FIG. 6 graphs example structural data 200 of a data storage media, specifically, the amount of heat retained by a substrate over time when a data storage media is constructed with a thermal retention structure tuned with respect to an underlying substrate. As shown, a brief initial application of heat, illustrated by region 202, brings the substrate to an elevated temperature. With a predetermined temperature threshold being met during or after the application of heat, the external thermal source is removed and the substrate maintains the elevated temperature for a predetermined period of time 204 that corresponds with the tuning of the thermal retention structure.
 Eventually, the substrate cools, but the ability to maintain an elevated temperature with such a brief application of heat allows for more efficient media fabrication as temperature monitoring and in-situ heat application is eliminated. As can be appreciated, the various tuning capabilities of the thermal retention structure, such as thickness and material, can allow for the precise control of the timed regions 202 and 204 that can be adjusted to accommodate the fabrication of numerous different magnetic layers that correspond to high substrate temperatures, such as high in-plane anisotropy layers.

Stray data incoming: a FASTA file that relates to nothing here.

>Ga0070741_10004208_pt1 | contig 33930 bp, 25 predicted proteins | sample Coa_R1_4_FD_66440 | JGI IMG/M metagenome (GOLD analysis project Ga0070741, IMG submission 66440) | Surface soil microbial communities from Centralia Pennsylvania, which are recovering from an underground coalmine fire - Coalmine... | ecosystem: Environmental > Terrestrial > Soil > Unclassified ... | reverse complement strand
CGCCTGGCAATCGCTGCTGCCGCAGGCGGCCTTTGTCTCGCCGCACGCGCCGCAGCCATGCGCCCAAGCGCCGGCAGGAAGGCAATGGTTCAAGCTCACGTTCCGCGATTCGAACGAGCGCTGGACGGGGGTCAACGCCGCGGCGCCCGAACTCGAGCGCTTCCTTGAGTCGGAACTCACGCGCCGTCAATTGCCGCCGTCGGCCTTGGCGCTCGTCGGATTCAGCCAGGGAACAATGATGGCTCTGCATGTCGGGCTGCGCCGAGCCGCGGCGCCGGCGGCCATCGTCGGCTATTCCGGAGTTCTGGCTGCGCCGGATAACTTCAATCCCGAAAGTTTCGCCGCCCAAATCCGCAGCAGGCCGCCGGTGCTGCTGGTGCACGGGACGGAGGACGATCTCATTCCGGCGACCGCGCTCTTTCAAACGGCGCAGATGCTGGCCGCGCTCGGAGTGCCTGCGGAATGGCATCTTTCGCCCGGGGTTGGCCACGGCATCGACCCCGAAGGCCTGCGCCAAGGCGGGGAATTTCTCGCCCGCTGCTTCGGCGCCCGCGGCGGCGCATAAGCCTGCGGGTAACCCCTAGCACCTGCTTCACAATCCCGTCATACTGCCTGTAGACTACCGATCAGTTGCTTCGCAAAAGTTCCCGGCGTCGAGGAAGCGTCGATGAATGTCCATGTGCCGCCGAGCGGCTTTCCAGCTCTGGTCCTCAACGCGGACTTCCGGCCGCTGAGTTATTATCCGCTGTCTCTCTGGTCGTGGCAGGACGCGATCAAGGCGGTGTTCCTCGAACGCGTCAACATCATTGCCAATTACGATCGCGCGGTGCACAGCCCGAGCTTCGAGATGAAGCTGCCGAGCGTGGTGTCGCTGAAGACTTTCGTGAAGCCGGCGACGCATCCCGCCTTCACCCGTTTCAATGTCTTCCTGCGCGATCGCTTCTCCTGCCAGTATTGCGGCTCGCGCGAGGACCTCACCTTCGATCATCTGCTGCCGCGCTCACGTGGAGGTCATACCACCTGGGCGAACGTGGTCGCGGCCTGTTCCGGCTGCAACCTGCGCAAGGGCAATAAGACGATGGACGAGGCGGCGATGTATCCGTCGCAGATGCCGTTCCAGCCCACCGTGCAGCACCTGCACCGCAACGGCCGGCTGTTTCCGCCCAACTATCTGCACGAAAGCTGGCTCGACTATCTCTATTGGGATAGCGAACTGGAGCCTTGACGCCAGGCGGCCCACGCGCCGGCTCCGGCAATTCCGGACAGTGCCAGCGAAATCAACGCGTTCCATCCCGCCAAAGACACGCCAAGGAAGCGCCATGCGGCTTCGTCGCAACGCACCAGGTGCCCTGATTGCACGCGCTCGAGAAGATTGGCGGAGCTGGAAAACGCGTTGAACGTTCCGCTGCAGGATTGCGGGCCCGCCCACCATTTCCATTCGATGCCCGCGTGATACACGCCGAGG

FIG. 7 provides a flow chart for an example data storage media formatting routine 210 performed in accordance with various embodiments. The routine 210 may begin with any number of design decisions and steps that evaluate the purpose and structure of the data storage media to determine various media characteristics, such as magnetic anisotropy, substrate material, and thermal retention structure configuration.
 With at least substrate material, temperature, and heat retention time being determined, step 212 can tune the thermal retention structure to the substrate material. Step 214 subsequently forms the thermal retention structure on the substrate. The thermal retention layer formed in step 214 may have one or many layers with common or dissimilar thicknesses and materials, as displayed in FIGS. 3 and 4, to allow the substrate to retain the predetermined temperature without continuous application of heat during formation of a magnetic recording layer.
 Next, step 216 deposits a protective layer with low thermal conductance onto the thermal retention layer. The protective layer may be constructed to provide a blanket effect, of sorts, to contain heat emitted from the thermal retention layer to the substrate. Regardless of the purpose or configuration of the protective layer, step 218 successively applies heat to the data storage media, including at least the thermal retention structure and substrate. The heat can be provided in any number of different manners that elevate the temperature of the substrate to the predetermined temperature, as generally illustrated by region 202 in FIG. 6. In some embodiments, the thermal retention structure is elevated to the predetermined temperature and continuously emits heat to maintain the predetermined temperature in the substrate after the external heat source is removed.